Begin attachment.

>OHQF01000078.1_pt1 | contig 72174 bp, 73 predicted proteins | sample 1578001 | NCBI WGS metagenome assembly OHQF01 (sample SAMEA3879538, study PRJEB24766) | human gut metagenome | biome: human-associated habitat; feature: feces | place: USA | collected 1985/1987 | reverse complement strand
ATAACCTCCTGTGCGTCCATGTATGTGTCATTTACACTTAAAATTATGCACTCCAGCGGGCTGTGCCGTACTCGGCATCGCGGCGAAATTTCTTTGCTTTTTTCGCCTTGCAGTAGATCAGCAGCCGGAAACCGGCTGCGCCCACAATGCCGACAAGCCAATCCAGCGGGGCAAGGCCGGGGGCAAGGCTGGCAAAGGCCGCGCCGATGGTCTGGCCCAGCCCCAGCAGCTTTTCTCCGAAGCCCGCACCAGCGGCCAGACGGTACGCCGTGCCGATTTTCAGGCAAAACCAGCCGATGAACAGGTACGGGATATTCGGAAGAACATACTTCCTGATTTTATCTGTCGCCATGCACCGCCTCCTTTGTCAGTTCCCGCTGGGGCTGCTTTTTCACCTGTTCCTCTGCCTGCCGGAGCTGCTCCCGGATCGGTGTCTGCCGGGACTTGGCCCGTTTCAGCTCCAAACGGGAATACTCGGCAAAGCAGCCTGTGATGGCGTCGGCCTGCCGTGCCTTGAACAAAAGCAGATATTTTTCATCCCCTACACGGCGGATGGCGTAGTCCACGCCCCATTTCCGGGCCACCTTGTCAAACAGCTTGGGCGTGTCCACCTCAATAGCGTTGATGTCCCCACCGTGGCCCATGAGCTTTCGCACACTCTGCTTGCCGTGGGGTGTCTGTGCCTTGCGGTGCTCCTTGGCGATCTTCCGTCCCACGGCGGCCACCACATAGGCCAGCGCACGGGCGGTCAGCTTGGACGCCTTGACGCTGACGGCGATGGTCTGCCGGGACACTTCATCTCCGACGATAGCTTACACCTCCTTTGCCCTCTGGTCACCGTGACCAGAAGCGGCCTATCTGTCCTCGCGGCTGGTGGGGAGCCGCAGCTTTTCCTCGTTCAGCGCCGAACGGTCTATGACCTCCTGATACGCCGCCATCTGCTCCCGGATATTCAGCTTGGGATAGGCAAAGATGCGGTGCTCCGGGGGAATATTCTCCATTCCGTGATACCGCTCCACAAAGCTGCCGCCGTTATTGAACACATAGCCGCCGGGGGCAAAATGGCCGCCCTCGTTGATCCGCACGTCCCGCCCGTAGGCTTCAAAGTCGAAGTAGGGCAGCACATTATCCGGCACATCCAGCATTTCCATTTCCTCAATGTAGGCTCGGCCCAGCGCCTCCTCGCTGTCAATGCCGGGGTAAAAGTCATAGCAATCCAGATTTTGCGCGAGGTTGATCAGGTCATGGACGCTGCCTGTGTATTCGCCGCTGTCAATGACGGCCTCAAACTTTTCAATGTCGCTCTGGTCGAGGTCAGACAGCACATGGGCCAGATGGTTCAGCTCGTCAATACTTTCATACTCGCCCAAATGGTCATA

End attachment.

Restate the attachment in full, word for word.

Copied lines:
>OHQF01000078.1_pt1 | contig 72174 bp, 73 predicted proteins | sample 1578001 | NCBI WGS metagenome assembly OHQF01 (sample SAMEA3879538, study PRJEB24766) | human gut metagenome | biome: human-associated habitat; feature: feces | place: USA | collected 1985/1987 | reverse complement strand
ATAACCTCCTGTGCGTCCATGTATGTGTCATTTACACTTAAAATTATGCACTCCAGCGGGCTGTGCCGTACTCGGCATCGCGGCGAAATTTCTTTGCTTTTTTCGCCTTGCAGTAGATCAGCAGCCGGAAACCGGCTGCGCCCACAATGCCGACAAGCCAATCCAGCGGGGCAAGGCCGGGGGCAAGGCTGGCAAAGGCCGCGCCGATGGTCTGGCCCAGCCCCAGCAGCTTTTCTCCGAAGCCCGCACCAGCGGCCAGACGGTACGCCGTGCCGATTTTCAGGCAAAACCAGCCGATGAACAGGTACGGGATATTCGGAAGAACATACTTCCTGATTTTATCTGTCGCCATGCACCGCCTCCTTTGTCAGTTCCCGCTGGGGCTGCTTTTTCACCTGTTCCTCTGCCTGCCGGAGCTGCTCCCGGATCGGTGTCTGCCGGGACTTGGCCCGTTTCAGCTCCAAACGGGAATACTCGGCAAAGCAGCCTGTGATGGCGTCGGCCTGCCGTGCCTTGAACAAAAGCAGATATTTTTCATCCCCTACACGGCGGATGGCGTAGTCCACGCCCCATTTCCGGGCCACCTTGTCAAACAGCTTGGGCGTGTCCACCTCAATAGCGTTGATGTCCCCACCGTGGCCCATGAGCTTTCGCACACTCTGCTTGCCGTGGGGTGTCTGTGCCTTGCGGTGCTCCTTGGCGATCTTCCGTCCCACGGCGGCCACCACATAGGCCAGCGCACGGGCGGTCAGCTTGGACGCCTTGACGCTGACGGCGATGGTCTGCCGGGACACTTCATCTCCGACGATAGCTTACACCTCCTTTGCCCTCTGGTCACCGTGACCAGAAGCGGCCTATCTGTCCTCGCGGCTGGTGGGGAGCCGCAGCTTTTCCTCGTTCAGCGCCGAACGGTCTATGACCTCCTGATACGCCGCCATCTGCTCCCGGATATTCAGCTTGGGATAGGCAAAGATGCGGTGCTCCGGGGGAATATTCTCCATTCCGTGATACCGCTCCACAAAGCTGCCGCCGTTATTGAACACATAGCCGCCGGGGGCAAAATGGCCGCCCTCGTTGATCCGCACGTCCCGCCCGTAGGCTTCAAAGTCGAAGTAGGGCAGCACATTATCCGGCACATCCAGCATTTCCATTTCCTCAATGTAGGCTCGGCCCAGCGCCTCCTCGCTGTCAATGCCGGGGTAAAAGTCATAGCAATCCAGATTTTGCGCGAGGTTGATCAGGTCATGGACGCTGCCTGTGTATTCGCCGCTGTCAATGACGGCCTCAAACTTTTCAATGTCGCTCTGGTCGAGGTCAGACAGCACATGGGCCAGATGGTTCAGCTCGTCAATACTTTCATACTCGCCCAAATGGTCATA